Thomas’ university entrance score.

photo Thomas without tablet

without tablet (de)vice

The magic of the internet showed up again when our grandson, Thomas, managed to receive his HSC scores through the manipulation of his iPhone. The magic isn’t so remarkable while within range of civilisation, but in the middle of Sulawesi jungle? Mind you, once tourism rolls in, the www’s follows. We have both been able to ‘message’ each other which, as I have been told, is different from texting. I can never get my head around all that technical stuff. It is a penalty I am glad to pay. You won’t see the likes of us, old fogeys, heads bend over iPhones in one hand and cappuccino in the other, while crossing the street with giant semi-trailers roaring past, missing us by mere inches.

Thomas worked very hard. He is not a practical boy with two left hands unable to clean up or acknowledge a laundry basket even remotely. He used to visit us when things got too much back at home. His teenage years weren’t spared and as his grandparents we used to counsel him assiduously with pearls of wisdom coming from his mother more than me.  I still get admonished for not putting the butter back in the fridge in its predetermined space. I have watched Thomas doing the dishes at our place and had to smile at his awkwardness. I actually had to restrain myself in not encouraging his clumsiness. He put plates and cups standing up and would at times just walk away. He is somewhat of a dreamer and easily distracted by his own thoughts, whatever they might be. Thoughts are the stuff of life, and to be encouraged even if it doesn’t fit in with domestic chores or logic. Of course, our daughter does get fed up with her son’s chaotic habits and domestic clutter. Not that she is all that organised. Perhaps the reason of her annoyance! Thomas got his mother’s genes.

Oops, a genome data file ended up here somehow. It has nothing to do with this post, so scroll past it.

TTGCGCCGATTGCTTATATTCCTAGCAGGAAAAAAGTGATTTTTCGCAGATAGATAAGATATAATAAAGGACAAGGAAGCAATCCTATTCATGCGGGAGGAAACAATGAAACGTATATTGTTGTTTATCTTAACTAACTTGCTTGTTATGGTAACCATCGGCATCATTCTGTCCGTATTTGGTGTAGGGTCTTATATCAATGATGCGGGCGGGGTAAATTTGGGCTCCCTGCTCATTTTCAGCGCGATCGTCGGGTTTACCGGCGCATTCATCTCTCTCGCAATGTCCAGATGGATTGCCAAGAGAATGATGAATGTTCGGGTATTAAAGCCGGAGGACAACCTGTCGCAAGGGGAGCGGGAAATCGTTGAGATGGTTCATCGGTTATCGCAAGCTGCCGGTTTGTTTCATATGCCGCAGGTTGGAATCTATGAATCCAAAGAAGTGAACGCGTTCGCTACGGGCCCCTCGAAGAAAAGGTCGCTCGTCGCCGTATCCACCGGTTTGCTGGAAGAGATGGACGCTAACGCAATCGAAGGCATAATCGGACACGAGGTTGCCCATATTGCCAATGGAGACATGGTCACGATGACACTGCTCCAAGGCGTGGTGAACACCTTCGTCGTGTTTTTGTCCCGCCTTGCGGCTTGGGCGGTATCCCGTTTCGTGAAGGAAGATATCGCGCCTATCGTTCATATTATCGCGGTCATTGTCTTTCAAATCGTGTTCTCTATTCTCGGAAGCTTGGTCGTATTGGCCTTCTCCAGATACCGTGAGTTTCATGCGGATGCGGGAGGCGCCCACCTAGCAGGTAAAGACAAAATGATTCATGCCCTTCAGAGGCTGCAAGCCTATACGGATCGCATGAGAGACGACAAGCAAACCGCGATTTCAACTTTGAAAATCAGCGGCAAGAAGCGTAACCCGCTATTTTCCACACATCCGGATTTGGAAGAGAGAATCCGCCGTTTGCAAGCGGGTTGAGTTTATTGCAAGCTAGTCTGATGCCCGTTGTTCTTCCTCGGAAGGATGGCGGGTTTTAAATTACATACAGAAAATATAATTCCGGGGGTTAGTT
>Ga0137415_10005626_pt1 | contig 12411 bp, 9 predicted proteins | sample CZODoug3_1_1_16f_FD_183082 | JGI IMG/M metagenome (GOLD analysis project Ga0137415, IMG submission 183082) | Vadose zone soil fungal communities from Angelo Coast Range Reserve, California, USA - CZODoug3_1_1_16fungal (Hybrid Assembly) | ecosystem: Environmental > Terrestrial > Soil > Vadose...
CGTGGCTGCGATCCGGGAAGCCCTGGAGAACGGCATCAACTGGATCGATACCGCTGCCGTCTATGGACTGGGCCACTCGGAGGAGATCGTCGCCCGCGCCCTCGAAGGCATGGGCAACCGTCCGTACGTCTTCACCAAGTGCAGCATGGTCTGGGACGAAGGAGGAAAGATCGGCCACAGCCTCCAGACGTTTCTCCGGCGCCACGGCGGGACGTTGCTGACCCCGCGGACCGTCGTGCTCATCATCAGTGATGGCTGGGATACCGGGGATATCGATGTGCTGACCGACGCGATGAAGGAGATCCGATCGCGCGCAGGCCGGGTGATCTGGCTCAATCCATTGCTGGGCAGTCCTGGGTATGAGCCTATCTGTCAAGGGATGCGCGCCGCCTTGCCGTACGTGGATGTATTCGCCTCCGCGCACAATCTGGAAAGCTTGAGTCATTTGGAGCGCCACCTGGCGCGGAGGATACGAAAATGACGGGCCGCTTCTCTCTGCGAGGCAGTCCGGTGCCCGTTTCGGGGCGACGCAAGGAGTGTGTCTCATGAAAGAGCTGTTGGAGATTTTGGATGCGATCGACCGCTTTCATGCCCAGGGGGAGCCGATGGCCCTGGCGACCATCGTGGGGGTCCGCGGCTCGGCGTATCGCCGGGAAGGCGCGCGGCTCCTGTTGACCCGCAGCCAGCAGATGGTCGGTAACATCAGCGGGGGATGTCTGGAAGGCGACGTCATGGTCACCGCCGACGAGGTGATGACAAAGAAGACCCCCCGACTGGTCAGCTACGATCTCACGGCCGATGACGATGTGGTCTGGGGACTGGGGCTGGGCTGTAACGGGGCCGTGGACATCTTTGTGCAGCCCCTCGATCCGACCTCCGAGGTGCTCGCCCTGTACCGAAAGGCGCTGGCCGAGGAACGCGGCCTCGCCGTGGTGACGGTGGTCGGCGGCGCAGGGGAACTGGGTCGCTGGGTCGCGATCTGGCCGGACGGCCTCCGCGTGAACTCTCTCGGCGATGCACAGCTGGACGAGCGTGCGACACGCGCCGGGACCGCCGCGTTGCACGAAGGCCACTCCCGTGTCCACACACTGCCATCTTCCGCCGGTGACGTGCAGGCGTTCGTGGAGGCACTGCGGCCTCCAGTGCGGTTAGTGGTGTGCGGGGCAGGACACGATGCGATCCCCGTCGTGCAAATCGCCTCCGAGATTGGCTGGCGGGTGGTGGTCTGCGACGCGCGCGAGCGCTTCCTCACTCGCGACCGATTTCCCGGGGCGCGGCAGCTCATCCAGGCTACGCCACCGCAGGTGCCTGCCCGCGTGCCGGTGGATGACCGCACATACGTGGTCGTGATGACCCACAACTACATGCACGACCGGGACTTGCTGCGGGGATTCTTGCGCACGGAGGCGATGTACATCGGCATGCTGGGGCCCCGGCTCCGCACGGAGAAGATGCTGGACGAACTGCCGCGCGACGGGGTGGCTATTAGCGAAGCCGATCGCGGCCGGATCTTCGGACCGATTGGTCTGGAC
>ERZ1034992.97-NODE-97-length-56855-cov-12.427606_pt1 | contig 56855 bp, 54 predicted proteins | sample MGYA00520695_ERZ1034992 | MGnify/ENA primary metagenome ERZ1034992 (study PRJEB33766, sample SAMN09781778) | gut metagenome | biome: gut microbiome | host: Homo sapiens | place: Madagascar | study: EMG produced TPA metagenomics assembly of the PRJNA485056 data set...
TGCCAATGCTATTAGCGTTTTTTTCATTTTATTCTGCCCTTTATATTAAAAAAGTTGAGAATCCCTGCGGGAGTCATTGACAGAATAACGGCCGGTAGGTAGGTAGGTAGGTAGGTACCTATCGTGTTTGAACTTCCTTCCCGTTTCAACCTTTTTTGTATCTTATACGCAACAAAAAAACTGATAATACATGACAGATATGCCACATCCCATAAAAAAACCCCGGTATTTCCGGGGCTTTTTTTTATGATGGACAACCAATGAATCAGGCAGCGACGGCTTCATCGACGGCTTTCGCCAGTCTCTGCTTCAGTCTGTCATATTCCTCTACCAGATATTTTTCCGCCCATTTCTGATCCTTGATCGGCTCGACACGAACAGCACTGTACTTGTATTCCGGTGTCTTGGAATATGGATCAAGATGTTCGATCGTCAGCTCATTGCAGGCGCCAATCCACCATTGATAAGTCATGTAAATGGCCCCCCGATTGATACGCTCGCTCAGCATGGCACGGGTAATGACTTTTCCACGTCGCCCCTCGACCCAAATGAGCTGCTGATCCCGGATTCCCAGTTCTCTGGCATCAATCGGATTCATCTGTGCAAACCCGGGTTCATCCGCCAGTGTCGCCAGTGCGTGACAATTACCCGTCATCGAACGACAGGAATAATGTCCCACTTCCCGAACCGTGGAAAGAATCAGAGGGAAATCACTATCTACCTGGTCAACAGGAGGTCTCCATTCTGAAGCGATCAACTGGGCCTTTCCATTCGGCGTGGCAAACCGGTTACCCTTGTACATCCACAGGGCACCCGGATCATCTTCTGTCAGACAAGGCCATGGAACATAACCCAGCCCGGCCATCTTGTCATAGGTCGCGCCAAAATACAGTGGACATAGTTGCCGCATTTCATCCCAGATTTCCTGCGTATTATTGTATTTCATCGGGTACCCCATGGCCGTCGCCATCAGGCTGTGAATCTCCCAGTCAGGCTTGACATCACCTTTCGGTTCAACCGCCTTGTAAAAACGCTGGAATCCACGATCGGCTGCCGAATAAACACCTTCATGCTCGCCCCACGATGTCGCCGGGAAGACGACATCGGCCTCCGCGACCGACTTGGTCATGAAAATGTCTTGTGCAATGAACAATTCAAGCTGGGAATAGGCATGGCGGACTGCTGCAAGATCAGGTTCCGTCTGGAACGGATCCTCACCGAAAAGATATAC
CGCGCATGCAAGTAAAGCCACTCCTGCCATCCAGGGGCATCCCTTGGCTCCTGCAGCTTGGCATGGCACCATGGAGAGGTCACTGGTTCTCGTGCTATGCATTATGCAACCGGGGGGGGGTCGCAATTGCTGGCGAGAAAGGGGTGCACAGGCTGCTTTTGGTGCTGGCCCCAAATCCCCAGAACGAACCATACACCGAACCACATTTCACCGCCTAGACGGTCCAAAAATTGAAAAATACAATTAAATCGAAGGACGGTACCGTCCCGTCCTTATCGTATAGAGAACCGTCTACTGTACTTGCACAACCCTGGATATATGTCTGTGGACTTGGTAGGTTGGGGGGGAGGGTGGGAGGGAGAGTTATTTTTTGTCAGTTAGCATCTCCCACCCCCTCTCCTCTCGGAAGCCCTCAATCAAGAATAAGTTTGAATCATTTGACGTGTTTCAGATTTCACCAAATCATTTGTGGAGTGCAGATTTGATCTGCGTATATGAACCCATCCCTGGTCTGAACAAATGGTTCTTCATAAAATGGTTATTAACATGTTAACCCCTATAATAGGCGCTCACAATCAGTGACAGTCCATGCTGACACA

When Thomas was small around 5 or 6 years of age he used to wander around our farm’ paddock just reading. Helvi used to do the same when she was young, she told me.  His younger brother raced around the house on his bike which Thomas had difficulty mastering. He thought that by pushing the handlebars this would somehow propel the bike forward. It wasn’t till I took the trouble explaining the mechanics of pedalling with his feet activating  a chain for a wheel to turn that he finally got going on his bike. While his younger brother plays and watches sport, including soccer at 3am in the morning, Thomas could not get quick enough away from any sporting activity. It is amazing how the two grandsons are so different. You should see how organized his younger brother is. His room always spotless!

Thomas was over the moon and so were his mother and us. He scored 93 out of a top score of 99. For a complicated reason the top score is not 100.  The world of further study is now open. He tells us he might want to get a job for a years or so, save up, and see more of the world. His mum would have been happy with a score of 75 or so. You can just imagine her joy. (And ours) All credit to him though, he worked so hard.

 

 

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34 Responses to “Thomas’ university entrance score.”